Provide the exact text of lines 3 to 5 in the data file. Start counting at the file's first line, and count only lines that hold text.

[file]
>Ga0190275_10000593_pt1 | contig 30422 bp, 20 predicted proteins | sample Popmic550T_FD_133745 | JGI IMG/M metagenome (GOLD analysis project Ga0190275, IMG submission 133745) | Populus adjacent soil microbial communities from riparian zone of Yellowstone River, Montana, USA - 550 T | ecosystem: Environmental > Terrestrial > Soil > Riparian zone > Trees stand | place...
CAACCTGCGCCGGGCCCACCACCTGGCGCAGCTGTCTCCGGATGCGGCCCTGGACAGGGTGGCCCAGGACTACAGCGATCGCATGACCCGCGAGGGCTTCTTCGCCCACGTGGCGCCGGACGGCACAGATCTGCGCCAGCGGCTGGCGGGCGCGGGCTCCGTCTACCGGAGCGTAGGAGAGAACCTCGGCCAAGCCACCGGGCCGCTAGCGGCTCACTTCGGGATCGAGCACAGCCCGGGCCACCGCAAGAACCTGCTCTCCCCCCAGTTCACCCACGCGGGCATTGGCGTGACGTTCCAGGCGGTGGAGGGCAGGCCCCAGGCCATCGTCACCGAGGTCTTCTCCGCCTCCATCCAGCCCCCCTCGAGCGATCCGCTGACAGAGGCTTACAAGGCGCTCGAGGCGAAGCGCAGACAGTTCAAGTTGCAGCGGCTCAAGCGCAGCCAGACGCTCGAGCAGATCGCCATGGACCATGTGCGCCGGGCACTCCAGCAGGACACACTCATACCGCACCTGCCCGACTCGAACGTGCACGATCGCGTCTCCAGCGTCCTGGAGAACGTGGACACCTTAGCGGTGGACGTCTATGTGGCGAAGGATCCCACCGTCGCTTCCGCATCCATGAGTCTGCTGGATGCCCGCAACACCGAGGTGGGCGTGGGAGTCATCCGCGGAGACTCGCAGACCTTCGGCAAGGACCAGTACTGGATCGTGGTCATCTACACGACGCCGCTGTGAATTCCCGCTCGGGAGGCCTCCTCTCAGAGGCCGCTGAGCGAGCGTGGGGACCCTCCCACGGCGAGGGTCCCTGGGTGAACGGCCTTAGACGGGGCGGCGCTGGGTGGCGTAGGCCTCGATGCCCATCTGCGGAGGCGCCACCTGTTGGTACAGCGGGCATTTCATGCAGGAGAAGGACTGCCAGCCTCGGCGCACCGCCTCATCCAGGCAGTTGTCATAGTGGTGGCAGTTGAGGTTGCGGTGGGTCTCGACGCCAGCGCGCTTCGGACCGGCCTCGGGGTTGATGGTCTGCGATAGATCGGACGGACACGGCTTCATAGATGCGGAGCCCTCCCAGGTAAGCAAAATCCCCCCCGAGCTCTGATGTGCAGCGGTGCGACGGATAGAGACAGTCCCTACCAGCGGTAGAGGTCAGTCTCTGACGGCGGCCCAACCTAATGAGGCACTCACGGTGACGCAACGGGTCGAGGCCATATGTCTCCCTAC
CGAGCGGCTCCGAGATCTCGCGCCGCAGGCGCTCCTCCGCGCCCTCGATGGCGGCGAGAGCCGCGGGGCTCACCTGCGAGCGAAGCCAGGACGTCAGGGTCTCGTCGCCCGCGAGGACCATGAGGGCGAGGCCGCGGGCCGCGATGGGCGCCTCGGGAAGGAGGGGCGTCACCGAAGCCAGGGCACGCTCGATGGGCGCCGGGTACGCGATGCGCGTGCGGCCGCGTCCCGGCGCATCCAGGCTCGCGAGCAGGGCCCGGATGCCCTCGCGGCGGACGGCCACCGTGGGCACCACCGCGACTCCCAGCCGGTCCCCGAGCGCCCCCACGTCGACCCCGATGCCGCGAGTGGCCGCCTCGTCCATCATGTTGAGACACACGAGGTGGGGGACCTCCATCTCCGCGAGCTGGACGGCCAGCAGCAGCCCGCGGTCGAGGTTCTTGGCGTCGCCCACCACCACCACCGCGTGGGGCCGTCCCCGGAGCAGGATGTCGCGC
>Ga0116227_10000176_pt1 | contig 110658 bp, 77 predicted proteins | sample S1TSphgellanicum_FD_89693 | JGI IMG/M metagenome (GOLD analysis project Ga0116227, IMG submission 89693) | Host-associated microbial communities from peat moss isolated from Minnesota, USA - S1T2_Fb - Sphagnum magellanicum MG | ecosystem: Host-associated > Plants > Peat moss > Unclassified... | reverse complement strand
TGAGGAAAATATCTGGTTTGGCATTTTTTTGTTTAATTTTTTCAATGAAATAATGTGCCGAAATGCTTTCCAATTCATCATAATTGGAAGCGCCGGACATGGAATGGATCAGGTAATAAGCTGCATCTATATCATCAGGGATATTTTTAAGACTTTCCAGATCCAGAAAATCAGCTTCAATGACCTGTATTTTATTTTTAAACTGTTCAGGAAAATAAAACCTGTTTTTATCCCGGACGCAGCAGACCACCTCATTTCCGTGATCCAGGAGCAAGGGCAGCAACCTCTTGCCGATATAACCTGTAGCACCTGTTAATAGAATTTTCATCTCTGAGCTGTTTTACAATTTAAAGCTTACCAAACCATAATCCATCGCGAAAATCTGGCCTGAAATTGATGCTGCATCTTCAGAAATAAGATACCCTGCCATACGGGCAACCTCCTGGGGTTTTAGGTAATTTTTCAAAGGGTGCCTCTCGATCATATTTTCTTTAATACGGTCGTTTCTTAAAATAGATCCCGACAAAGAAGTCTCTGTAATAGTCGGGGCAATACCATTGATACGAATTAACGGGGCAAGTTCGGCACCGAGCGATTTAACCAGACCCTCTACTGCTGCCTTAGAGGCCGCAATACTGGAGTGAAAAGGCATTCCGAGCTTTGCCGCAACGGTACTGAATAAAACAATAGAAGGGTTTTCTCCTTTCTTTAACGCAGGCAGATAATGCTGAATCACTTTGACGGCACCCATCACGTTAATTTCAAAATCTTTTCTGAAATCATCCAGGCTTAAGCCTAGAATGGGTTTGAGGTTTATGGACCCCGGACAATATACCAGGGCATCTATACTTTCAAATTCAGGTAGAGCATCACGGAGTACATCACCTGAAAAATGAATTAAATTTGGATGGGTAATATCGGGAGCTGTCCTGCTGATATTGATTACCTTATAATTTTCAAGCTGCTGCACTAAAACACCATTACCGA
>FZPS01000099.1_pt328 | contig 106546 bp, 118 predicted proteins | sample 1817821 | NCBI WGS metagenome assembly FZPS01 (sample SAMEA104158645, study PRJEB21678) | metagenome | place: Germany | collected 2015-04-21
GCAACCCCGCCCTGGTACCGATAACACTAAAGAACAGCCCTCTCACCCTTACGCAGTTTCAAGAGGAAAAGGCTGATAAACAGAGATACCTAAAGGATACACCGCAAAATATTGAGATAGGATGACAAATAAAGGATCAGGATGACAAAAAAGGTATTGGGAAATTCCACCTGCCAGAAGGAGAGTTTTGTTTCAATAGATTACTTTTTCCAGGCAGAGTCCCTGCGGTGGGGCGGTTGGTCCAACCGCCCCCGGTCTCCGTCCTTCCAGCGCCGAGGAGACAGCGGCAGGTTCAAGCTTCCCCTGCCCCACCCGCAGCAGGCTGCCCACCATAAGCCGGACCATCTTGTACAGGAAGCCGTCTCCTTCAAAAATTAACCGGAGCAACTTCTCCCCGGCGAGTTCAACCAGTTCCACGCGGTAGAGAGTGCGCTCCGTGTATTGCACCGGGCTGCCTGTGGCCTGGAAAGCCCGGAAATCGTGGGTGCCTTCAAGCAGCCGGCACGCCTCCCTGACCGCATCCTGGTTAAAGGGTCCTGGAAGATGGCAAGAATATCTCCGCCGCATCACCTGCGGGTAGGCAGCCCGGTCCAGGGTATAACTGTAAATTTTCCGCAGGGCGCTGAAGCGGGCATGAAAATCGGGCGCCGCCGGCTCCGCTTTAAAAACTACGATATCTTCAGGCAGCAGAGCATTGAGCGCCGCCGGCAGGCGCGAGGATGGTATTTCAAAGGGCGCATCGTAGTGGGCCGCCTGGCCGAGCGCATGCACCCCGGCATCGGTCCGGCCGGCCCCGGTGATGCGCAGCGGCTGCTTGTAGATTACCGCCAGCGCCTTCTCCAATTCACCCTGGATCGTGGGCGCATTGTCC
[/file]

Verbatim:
CGAGCGGCTCCGAGATCTCGCGCCGCAGGCGCTCCTCCGCGCCCTCGATGGCGGCGAGAGCCGCGGGGCTCACCTGCGAGCGAAGCCAGGACGTCAGGGTCTCGTCGCCCGCGAGGACCATGAGGGCGAGGCCGCGGGCCGCGATGGGCGCCTCGGGAAGGAGGGGCGTCACCGAAGCCAGGGCACGCTCGATGGGCGCCGGGTACGCGATGCGCGTGCGGCCGCGTCCCGGCGCATCCAGGCTCGCGAGCAGGGCCCGGATGCCCTCGCGGCGGACGGCCACCGTGGGCACCACCGCGACTCCCAGCCGGTCCCCGAGCGCCCCCACGTCGACCCCGATGCCGCGAGTGGCCGCCTCGTCCATCATGTTGAGACACACGAGGTGGGGGACCTCCATCTCCGCGAGCTGGACGGCCAGCAGCAGCCCGCGGTCGAGGTTCTTGGCGTCGCCCACCACCACCACCGCGTGGGGCCGTCCCCGGAGCAGGATGTCGCGC
>Ga0116227_10000176_pt1 | contig 110658 bp, 77 predicted proteins | sample S1TSphgellanicum_FD_89693 | JGI IMG/M metagenome (GOLD analysis project Ga0116227, IMG submission 89693) | Host-associated microbial communities from peat moss isolated from Minnesota, USA - S1T2_Fb - Sphagnum magellanicum MG | ecosystem: Host-associated > Plants > Peat moss > Unclassified... | reverse complement strand
TGAGGAAAATATCTGGTTTGGCATTTTTTTGTTTAATTTTTTCAATGAAATAATGTGCCGAAATGCTTTCCAATTCATCATAATTGGAAGCGCCGGACATGGAATGGATCAGGTAATAAGCTGCATCTATATCATCAGGGATATTTTTAAGACTTTCCAGATCCAGAAAATCAGCTTCAATGACCTGTATTTTATTTTTAAACTGTTCAGGAAAATAAAACCTGTTTTTATCCCGGACGCAGCAGACCACCTCATTTCCGTGATCCAGGAGCAAGGGCAGCAACCTCTTGCCGATATAACCTGTAGCACCTGTTAATAGAATTTTCATCTCTGAGCTGTTTTACAATTTAAAGCTTACCAAACCATAATCCATCGCGAAAATCTGGCCTGAAATTGATGCTGCATCTTCAGAAATAAGATACCCTGCCATACGGGCAACCTCCTGGGGTTTTAGGTAATTTTTCAAAGGGTGCCTCTCGATCATATTTTCTTTAATACGGTCGTTTCTTAAAATAGATCCCGACAAAGAAGTCTCTGTAATAGTCGGGGCAATACCATTGATACGAATTAACGGGGCAAGTTCGGCACCGAGCGATTTAACCAGACCCTCTACTGCTGCCTTAGAGGCCGCAATACTGGAGTGAAAAGGCATTCCGAGCTTTGCCGCAACGGTACTGAATAAAACAATAGAAGGGTTTTCTCCTTTCTTTAACGCAGGCAGATAATGCTGAATCACTTTGACGGCACCCATCACGTTAATTTCAAAATCTTTTCTGAAATCATCCAGGCTTAAGCCTAGAATGGGTTTGAGGTTTATGGACCCCGGACAATATACCAGGGCATCTATACTTTCAAATTCAGGTAGAGCATCACGGAGTACATCACCTGAAAAATGAATTAAATTTGGATGGGTAATATCGGGAGCTGTCCTGCTGATATTGATTACCTTATAATTTTCAAGCTGCTGCACTAAAACACCATTACCGA